Grit, exuberance mark TheatreWorks’ Immigrants

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The four immigrants of The Four Immigrants: An American Musical Manga are (from left) Frank (Phil Wong), Henry (James Seol), Fred (Sean Fenton) and Charlie (Hansel Tan). Min Kahng’s musical has its world premiere in a TheatreWorks Silicon Valley production at the Lucie Stern Theatre in Palo Alto. Below: The four women of Four Immigrants are (from left, behind the gentlemen) Rinabeth Apostol, Kerry Keiko Carnahan, Lindsay Hirata and Catherine Gloria. Photos by Kevin Berne

Think about how often you’ve seen the Asian-American experience represented in a piece of musical theater. Perhaps Flower Drum Song comes to mind or a sliver of Miss Saigon. A more serious recent work is Allegiance about the World War II Japanese internment camps. And now we have TheatreWorks of Silicon Valley’s world premiere, The Four Immigrants: An American Musical Manga with book, music and lyrics by the enormously talented Bay Area writer Min Kahng.

A product of TheatreWorks’ 2016 New Works Initiative, the show has leapt from the development program to the main stage, which in this case, is the Lucie Stern Theatre in Palo Alto. It’s easy to see why this delightful show took the fast track to full production.

Four Immigrants Drawing

(at right) Panel from the cover of Henry Yoshitaka Kiyama’s Manga Yonin Shosei, translated as The Four Immigrants Manga: A Japanese Experience in San Francisco 1904-1924 by Frederik L. Schodt (original Japanese-language edition, 1931) on which the musical is based, published by Stone Bridge Press, Berkeley, CA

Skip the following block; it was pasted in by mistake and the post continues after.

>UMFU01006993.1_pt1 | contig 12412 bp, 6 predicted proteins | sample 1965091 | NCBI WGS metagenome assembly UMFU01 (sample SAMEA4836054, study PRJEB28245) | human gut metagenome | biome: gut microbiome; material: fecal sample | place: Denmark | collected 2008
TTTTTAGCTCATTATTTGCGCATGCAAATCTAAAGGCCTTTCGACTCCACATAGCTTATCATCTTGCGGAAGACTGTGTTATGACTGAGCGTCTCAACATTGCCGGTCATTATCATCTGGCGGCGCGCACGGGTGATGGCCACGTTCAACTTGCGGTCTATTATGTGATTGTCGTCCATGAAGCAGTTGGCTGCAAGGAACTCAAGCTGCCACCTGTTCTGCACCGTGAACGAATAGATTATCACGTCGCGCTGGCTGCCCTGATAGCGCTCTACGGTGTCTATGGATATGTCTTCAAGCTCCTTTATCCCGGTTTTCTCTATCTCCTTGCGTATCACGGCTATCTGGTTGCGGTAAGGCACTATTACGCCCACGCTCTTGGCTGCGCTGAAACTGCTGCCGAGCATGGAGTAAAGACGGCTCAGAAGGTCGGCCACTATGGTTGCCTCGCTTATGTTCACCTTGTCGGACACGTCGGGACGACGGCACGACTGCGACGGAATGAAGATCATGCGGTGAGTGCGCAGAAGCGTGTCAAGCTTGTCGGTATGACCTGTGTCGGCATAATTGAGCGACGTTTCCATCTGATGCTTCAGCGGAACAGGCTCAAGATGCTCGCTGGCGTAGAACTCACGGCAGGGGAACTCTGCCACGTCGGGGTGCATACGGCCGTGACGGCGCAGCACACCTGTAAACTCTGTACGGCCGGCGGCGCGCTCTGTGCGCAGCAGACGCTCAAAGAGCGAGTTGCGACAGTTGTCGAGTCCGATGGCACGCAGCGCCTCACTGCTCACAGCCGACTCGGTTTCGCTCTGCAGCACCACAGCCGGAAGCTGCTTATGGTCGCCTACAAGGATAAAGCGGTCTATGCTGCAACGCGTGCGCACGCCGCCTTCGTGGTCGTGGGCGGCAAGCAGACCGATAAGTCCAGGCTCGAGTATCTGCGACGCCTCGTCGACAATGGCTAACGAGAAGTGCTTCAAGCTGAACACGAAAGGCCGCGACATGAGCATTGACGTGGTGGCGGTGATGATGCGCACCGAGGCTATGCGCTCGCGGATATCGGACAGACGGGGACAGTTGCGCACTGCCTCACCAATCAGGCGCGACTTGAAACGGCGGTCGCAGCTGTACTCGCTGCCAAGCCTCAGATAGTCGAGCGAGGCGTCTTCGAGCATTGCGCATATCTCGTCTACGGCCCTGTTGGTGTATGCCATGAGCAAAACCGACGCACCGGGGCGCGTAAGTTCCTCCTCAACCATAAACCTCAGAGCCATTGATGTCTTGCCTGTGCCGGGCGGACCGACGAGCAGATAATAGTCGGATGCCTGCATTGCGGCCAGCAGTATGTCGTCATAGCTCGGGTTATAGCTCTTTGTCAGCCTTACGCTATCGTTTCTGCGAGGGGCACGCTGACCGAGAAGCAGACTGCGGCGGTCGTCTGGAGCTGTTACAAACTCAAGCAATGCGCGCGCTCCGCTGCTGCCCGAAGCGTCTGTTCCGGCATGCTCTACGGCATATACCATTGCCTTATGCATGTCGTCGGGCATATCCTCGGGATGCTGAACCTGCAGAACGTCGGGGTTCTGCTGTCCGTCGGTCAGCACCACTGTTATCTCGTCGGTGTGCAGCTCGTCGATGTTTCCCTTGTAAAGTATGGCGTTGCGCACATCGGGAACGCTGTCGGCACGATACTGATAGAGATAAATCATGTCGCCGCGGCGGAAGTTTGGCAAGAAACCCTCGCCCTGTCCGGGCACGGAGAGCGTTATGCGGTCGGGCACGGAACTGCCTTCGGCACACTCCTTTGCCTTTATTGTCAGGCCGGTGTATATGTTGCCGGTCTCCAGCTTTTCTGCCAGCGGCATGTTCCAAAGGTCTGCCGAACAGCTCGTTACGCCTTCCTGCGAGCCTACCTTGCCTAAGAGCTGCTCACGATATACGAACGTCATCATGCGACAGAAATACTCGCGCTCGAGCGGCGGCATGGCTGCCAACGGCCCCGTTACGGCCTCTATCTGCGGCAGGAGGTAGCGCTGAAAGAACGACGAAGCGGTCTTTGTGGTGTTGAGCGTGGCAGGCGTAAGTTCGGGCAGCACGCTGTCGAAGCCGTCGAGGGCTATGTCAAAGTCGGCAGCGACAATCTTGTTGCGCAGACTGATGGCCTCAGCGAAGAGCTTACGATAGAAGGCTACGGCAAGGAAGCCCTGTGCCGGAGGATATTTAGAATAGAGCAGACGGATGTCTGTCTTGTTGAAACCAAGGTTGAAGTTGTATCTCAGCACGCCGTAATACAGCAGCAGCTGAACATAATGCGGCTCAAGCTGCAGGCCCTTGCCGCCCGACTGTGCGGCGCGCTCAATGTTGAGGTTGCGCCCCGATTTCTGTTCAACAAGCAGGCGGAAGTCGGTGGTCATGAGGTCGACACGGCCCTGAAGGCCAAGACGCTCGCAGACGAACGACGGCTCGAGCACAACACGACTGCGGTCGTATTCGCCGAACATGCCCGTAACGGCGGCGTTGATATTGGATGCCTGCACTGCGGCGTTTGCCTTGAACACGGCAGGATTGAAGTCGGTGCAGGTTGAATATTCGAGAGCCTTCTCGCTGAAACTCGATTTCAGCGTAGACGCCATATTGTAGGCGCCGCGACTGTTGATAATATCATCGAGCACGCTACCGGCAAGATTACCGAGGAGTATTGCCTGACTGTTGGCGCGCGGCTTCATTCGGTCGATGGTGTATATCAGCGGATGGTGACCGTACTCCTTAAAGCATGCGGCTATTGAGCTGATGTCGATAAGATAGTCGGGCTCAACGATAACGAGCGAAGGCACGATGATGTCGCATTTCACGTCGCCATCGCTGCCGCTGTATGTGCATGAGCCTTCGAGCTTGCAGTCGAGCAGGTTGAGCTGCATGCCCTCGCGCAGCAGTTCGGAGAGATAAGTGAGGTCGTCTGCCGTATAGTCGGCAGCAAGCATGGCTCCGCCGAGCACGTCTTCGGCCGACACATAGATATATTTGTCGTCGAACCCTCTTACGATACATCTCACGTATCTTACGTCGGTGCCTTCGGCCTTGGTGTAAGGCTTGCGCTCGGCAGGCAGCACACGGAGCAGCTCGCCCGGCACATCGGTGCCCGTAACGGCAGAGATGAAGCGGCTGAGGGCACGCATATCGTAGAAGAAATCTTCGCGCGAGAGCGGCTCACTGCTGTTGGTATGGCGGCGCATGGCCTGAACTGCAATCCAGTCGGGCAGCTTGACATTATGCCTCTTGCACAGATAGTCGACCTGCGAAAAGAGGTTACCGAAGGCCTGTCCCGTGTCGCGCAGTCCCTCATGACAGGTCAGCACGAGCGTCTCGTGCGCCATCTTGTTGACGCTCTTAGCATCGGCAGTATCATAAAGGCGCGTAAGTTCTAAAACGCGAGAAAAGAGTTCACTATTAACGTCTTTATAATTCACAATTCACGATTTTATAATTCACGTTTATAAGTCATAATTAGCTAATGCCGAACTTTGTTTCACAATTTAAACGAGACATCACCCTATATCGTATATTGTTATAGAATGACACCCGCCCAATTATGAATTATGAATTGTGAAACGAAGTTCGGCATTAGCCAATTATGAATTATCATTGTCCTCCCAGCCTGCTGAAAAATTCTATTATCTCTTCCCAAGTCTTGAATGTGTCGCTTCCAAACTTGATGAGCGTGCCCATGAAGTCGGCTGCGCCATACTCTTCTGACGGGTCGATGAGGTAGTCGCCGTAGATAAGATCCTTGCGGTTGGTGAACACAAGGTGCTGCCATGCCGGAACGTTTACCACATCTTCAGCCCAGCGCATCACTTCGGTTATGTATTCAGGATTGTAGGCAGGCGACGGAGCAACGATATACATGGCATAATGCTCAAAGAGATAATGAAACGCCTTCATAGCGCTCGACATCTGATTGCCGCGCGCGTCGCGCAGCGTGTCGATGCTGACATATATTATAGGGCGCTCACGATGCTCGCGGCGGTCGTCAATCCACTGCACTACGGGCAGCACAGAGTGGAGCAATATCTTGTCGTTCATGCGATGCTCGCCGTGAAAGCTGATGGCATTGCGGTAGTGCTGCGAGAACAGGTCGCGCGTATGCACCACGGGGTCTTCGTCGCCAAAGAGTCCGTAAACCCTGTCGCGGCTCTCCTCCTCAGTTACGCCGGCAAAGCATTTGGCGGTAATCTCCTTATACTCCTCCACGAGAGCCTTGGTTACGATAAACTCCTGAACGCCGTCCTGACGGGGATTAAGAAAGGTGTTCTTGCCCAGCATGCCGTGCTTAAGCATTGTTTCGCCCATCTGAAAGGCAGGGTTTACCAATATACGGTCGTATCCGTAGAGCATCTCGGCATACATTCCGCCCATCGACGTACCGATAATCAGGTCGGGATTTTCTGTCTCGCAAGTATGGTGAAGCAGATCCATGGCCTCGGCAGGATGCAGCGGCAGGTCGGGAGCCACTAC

Here is a story we seldom get to hear in any form of pop culture, let alone musical theater: four Japanese men leave their homeland to find better, brighter lives in the promise of America at the turn of the 20th century. They meet on the boat, form a friendship and land in San Francisco in 1904 a solid quartet ready to face tragedy and triumph (or so they think). What’s more, this story is based on Henry Yoshitaka Kiyama’s 1931 The Four Immigrants Manga, considered the first-ever comic book made up of original material – a predecessor to the graphic novel if you will.

The resulting production, directed by Leslie Martinson, captures the exuberance of a comic with a sort of vaudevillian/ragtime-y feel coupled with a serious, often harsh story about obstacles, violence and sheer stupidity faced by immigrants to the U.S., especially if they are not white. We’ve often seen the immigrant experience told from the European-East Coast perspective, so it’s especially interesting to get the Asian-West Coast perspective.

The boys start out young and hopeful in a deft opening number that establishes that they are really speaking Japanese to each other (they know very little English) and Charlie, Fred, Frank and Henry are their chosen American names. Even incarceration (for supposed medical reasons) on their arrival can’t dim their excitement.

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The personalities emerge fairly quickly. Charlie (Hansel Tan) is the chief optimist. In fact, his song, “Optimism,” is an absolute stand-out in an already charming and tuneful score. Fred (Sean Fenton) is practical and just wants some land to farm. Frank (Phil Wong) is the most timid of the group and the least forthcoming with his dream, which turns out to involve becoming the king of American footwear. And Henry (James Seol) is the artist who will eventually create the drawings that will eventually become the comic book that will eventually become the musical.